Silver was another superb pass. It was preceded by a knee rattling drop down into the beautiful and robust flowing Fish Creek drainage and then followed by an even more aggressive drop into Tully Hole then a 2100 foot climb up Bear Ridge and another 1000 foot plus drop back down into Bear Creek. I took advantage of the tremendous downhills, the relative ease of the Bear Ridge Climb along with the great trail conditions and knocked out a 24 mile day that was not overly strenuous. Bear Creek is a powerful little creek pushing a lot of water. I enjoyed a pretty built up site near the trail, but not as close to the water as some of the nicer sites that I came across the next morning.
Day 5: Bear Creek Junction to Muir Trail Ranch, Hot Springs and finally Piute Creek Junction (16 miles, 1.6 miles, 4 miles)
I arrived at Muir Trail Ranch early in every way. I arrived just before noon and a day early. I was gambling that I could pick up my food bucket a day early and either push up the trail more, or get an earlier start on the following day. The worker at ranch had no problem grabbing my bucket a day early, however, immediately there was an issue. My bucket was not there, however, she was very confident it would be arriving on the five o'clock truck and told me I could come back and check later to ease my worries. Although slightly worried, it was tough to be too down. The hot springs were great and I was having a pretty good time socializing with the several backpackers that were slowly trickling in. Although, I was nearly swept down stream fording the very fast moving San Joaquin River not once, but twice. its amazing what a little quality time around the hot springs will drive one to do. Then the wheels came off my little vacation day at the ranch. My bucket never arrived. Under normal circumstances this is not that big of an issue, as M.T.R. is known for its great "community" bin. However, this was the day before the ranch opened officially and the only food they had available was left over from last year. I had no problem finding four days worth of Mountain Houses, however, there was nothing to take for a breakfast, nothing with electrolytes and no nice quick burning sugary snacks. I went from expecting to receive six days worth of my own hand selected dinners, snacks, breakfasts and comfort foods to four mountain houses of which only three I really liked and about 4.5 days worth of expired cliff bars and Kind bars. Oh when I say expired I mean expired with dates ranging from as early as April 2015 to as far back as August 2014. At this point I almost convinced myself to grab enough food to make it to Bishop and call the trek off for events that were obviously out of my control.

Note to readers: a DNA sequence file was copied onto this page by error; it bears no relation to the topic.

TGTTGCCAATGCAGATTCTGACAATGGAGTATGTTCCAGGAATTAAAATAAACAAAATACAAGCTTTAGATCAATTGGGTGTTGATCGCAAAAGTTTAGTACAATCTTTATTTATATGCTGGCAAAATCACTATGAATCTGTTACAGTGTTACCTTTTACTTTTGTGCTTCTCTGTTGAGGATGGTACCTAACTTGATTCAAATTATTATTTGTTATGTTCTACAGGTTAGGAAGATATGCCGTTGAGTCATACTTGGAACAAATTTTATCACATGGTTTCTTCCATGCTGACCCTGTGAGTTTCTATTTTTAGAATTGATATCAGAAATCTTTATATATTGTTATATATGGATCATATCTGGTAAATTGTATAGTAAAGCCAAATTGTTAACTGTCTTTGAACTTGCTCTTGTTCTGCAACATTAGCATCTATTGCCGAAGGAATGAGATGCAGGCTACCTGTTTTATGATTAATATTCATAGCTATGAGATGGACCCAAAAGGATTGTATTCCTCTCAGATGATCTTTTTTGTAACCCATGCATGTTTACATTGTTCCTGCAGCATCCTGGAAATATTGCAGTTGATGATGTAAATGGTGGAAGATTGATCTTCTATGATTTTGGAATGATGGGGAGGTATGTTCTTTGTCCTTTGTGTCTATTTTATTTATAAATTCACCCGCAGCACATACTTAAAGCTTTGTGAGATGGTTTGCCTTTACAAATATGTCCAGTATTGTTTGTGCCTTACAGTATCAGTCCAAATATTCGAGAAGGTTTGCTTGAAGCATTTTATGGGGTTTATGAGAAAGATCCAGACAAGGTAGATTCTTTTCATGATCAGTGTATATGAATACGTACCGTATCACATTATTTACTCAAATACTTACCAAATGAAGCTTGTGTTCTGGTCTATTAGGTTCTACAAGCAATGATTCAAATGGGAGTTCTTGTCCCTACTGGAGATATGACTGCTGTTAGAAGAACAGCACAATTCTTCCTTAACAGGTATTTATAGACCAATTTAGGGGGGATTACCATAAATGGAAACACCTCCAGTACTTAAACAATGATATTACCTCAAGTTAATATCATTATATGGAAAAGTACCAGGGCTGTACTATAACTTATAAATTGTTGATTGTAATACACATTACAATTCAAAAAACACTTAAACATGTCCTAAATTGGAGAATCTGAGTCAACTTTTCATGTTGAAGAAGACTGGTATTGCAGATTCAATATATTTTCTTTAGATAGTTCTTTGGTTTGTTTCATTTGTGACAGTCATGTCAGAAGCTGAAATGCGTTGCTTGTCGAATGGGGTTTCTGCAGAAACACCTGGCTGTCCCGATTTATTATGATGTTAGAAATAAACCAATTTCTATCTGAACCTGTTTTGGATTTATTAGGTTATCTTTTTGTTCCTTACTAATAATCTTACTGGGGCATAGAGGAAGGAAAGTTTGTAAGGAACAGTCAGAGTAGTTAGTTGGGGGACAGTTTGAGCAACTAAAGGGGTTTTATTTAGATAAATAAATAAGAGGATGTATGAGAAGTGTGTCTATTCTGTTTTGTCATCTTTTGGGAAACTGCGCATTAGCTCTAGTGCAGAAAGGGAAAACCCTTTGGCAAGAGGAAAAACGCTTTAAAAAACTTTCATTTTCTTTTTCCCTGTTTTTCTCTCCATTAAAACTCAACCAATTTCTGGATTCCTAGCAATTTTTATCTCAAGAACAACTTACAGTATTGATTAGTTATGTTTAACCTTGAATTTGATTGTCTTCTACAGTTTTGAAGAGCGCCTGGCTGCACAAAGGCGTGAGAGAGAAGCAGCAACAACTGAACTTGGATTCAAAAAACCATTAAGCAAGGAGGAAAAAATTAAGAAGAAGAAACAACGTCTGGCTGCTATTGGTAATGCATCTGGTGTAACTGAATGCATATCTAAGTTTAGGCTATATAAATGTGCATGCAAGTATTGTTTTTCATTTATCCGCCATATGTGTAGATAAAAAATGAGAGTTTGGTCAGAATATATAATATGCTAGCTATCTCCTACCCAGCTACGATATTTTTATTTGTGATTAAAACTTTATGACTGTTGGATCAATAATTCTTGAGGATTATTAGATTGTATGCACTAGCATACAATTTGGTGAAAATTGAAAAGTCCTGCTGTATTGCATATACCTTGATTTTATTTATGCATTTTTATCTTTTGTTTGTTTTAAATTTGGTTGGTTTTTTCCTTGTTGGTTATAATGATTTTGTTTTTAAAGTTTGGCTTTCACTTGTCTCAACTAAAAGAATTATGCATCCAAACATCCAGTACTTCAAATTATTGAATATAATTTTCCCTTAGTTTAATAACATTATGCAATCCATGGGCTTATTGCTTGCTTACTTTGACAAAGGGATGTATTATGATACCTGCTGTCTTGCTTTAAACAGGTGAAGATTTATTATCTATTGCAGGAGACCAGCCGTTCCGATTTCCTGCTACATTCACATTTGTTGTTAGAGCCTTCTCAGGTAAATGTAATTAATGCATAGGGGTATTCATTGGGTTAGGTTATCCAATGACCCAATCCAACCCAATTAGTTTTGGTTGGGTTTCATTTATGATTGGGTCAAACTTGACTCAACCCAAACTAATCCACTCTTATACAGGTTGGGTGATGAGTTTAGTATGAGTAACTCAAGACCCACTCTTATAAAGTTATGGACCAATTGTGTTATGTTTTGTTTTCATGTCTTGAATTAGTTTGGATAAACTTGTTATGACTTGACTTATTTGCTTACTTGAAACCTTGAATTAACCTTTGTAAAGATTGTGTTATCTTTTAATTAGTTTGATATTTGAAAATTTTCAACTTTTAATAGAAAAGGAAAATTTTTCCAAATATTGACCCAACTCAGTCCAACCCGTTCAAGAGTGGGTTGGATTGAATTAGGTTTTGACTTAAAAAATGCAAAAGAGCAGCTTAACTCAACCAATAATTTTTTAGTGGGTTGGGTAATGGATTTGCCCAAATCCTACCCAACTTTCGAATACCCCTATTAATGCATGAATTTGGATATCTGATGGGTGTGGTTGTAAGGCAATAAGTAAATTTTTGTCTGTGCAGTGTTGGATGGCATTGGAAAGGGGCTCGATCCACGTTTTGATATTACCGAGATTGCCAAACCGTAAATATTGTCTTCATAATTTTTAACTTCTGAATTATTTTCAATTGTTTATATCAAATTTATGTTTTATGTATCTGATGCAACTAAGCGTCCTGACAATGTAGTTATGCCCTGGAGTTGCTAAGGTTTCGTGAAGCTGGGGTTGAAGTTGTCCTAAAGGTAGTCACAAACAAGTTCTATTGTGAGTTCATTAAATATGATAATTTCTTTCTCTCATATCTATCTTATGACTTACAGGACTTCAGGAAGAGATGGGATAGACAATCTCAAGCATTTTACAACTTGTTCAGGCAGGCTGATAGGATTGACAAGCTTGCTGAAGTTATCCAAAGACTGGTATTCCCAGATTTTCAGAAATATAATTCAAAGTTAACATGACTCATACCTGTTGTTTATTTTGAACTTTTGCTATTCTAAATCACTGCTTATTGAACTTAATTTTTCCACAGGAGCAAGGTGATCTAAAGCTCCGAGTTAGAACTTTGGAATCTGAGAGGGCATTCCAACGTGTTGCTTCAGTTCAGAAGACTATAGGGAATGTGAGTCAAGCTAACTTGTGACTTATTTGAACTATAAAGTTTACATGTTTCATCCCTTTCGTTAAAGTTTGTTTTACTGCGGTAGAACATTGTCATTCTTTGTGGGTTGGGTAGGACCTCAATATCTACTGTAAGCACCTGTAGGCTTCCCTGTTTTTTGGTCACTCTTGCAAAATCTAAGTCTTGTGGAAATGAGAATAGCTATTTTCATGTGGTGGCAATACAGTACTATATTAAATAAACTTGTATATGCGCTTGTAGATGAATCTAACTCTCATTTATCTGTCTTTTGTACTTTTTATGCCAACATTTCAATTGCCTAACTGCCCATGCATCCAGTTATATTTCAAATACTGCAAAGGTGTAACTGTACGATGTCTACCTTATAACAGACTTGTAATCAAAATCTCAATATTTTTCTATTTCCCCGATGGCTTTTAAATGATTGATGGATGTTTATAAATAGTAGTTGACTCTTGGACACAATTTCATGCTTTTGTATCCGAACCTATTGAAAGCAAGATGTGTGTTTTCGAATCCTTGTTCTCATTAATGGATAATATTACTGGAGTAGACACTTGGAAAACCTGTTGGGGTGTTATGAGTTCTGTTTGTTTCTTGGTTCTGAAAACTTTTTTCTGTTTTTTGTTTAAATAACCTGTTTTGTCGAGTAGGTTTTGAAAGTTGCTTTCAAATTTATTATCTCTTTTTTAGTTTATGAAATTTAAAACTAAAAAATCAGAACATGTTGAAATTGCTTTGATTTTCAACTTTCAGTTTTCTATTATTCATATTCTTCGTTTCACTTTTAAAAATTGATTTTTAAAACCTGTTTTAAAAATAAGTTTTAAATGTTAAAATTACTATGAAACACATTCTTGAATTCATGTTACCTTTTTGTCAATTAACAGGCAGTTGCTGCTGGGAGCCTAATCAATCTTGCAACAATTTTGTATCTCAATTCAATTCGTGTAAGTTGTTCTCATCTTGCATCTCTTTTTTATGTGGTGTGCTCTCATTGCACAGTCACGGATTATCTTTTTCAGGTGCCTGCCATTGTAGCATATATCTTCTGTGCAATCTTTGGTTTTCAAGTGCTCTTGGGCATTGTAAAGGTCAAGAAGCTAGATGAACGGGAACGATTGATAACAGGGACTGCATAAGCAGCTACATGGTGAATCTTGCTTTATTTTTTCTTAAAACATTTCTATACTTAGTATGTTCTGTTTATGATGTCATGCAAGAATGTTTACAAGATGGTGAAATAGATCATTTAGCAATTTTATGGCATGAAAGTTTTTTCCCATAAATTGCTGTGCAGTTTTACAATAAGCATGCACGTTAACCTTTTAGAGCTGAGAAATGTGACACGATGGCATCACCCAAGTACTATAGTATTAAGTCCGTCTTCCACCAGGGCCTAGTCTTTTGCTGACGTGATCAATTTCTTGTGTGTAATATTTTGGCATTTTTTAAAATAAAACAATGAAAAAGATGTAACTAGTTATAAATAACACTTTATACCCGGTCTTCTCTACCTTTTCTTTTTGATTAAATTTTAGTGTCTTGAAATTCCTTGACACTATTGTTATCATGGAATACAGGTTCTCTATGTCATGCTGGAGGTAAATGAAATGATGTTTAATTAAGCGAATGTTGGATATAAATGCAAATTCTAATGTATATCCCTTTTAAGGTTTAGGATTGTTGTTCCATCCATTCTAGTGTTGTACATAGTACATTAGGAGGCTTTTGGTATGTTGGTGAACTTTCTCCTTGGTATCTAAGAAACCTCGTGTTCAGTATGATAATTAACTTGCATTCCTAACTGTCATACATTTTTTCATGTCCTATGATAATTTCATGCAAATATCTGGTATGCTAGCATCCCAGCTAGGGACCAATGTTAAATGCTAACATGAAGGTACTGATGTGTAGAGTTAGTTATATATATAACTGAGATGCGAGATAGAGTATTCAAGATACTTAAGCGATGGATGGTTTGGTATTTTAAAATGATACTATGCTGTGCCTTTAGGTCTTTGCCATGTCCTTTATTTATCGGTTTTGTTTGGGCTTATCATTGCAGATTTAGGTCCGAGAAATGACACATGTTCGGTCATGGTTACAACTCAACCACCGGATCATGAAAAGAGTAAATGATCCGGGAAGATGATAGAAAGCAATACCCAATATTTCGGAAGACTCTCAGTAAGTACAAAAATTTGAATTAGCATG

As I am mulling over what to do, one of the workers comes out and says, "Now I remember why your name sounded familiar!" I eagerly say, "yes?" as if he is going to pull my bucket out of his pocket. He then says, " A letter arrived for you today." I was completely perplexed, I took the letter and it was from my sister. My sister obviously realized that I could survive ten days without a correspondence from her, but she wanted to surprise me with something fun I guess. The letter was very nice. It had some personal things about my father, some words of encouragement about my new job and gave me way too much credit for undertaking a pretty modest 200 mile trek. Anyways, how does a guy say he is quitting the J.M.T after that? I said to myself quit being a little bitch grab what food you can, shorten the hike to five days and make do. I made a quick appeal to my new found friends at the river and collected some granola and homemade trail mix. Great! I went from coffee in the morning, circus peanuts, chips and my hand picked favorites to bird food and 12 expired cliff bars. At least now my greatest threat was a bird attacking me for my food and not a bear. Can't wait to see how 0500 goes now without a little instant coffee in the system.
Everyone was sympathetic to my situation, but they were all waiting on resupply as well. A couple cool girls I had met in passing the day before offered some breakfast the following morning, but by this point I was tired of being social and slightly annoyed by the situation, so I decided to get a few miles head start on Muir Pass and left M.T.R. sometime after six. I certainly had some anxiety about my food situation and had a feeling those hot springs may have been the place to be in the Sierras that night, but I left anyways and committed to completing the trail. Ended up staying near Karl and John's site from the year before. I shared a site with a PCT guy. Very cool kid, 24 years old, was living off fresh trout and wild onion as he slowly made his way through the Sierras. His name was Breaks and he was tackling the PCT after only one trip to Glacier national park! He was doing well though when I met up with him and was confident he would reach Canada before winter. We had a few pretty good conversations and he helped ease my anxiety over my very modest rations, saying something to the extent of, "don't worry the trail will take care of you."